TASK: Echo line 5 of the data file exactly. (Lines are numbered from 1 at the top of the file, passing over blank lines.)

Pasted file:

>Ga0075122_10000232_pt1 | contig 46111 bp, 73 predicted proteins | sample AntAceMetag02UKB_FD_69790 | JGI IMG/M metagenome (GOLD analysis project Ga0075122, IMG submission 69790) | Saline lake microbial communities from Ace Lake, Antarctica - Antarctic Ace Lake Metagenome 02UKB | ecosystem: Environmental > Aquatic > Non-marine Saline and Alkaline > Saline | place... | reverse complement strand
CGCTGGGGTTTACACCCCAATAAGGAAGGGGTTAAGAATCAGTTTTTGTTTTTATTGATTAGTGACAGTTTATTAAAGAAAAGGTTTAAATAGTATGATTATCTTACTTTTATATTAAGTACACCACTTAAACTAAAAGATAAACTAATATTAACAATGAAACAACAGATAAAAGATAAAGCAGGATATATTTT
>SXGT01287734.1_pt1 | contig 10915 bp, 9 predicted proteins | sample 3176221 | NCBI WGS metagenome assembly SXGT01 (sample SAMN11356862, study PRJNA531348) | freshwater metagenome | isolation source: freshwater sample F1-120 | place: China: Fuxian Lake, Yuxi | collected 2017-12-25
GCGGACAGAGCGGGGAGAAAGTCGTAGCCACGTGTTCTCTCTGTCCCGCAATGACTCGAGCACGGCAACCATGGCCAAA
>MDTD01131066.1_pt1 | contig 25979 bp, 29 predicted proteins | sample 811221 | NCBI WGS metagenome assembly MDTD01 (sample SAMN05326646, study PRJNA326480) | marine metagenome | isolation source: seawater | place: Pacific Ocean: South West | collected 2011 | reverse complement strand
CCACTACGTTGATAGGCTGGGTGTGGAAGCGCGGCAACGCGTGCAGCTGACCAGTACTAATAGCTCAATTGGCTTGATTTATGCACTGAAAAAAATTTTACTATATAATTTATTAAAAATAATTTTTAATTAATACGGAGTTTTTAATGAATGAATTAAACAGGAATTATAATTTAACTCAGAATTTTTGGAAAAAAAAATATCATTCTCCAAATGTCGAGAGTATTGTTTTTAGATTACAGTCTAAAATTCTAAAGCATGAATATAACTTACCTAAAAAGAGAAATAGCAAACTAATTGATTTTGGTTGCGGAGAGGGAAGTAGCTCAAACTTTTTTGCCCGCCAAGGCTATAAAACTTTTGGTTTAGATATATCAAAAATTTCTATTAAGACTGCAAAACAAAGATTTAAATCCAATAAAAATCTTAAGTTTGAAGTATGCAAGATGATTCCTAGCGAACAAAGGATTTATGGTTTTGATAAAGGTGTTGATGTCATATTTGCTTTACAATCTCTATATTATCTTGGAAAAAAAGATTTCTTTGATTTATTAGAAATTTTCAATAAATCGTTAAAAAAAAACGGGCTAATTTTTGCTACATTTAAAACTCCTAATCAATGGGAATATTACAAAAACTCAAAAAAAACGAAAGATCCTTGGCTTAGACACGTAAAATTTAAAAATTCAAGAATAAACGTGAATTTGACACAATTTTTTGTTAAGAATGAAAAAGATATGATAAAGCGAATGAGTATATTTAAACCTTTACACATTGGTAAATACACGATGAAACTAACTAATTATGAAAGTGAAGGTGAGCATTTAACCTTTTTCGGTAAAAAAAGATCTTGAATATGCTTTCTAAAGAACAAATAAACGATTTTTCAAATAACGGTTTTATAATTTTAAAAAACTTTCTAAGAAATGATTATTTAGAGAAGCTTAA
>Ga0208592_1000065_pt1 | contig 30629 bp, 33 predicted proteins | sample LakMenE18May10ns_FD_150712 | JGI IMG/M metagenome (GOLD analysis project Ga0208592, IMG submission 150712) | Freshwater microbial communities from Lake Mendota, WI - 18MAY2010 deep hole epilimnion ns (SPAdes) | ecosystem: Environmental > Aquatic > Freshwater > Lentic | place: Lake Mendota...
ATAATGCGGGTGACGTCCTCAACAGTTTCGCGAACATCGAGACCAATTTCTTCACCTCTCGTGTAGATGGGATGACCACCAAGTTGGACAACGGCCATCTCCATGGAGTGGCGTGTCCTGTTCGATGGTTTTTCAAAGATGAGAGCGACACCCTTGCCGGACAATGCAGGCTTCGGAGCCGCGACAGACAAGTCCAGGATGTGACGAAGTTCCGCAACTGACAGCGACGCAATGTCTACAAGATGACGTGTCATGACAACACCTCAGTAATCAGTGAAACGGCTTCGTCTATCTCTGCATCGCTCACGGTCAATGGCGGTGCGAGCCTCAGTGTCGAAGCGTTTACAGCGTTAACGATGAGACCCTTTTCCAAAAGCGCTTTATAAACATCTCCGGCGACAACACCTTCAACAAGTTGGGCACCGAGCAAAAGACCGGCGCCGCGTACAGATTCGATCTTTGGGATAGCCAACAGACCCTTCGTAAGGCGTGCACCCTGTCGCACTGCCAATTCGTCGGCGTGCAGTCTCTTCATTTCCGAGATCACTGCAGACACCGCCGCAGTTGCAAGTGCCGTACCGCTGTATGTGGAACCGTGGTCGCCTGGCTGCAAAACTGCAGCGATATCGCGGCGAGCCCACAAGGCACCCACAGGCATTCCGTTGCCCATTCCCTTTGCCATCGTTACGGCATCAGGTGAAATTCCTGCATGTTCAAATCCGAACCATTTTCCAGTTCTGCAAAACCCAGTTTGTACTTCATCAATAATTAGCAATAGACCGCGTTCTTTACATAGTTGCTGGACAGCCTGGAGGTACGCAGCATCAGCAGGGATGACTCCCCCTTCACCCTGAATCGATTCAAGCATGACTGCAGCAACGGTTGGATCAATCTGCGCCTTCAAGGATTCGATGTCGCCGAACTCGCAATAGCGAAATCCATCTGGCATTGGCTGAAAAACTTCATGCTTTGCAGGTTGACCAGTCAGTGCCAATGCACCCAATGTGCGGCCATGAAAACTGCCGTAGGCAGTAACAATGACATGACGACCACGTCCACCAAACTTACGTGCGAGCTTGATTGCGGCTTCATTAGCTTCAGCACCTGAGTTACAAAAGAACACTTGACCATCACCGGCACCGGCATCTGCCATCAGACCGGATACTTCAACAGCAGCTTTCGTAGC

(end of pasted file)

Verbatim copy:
>MDTD01131066.1_pt1 | contig 25979 bp, 29 predicted proteins | sample 811221 | NCBI WGS metagenome assembly MDTD01 (sample SAMN05326646, study PRJNA326480) | marine metagenome | isolation source: seawater | place: Pacific Ocean: South West | collected 2011 | reverse complement strand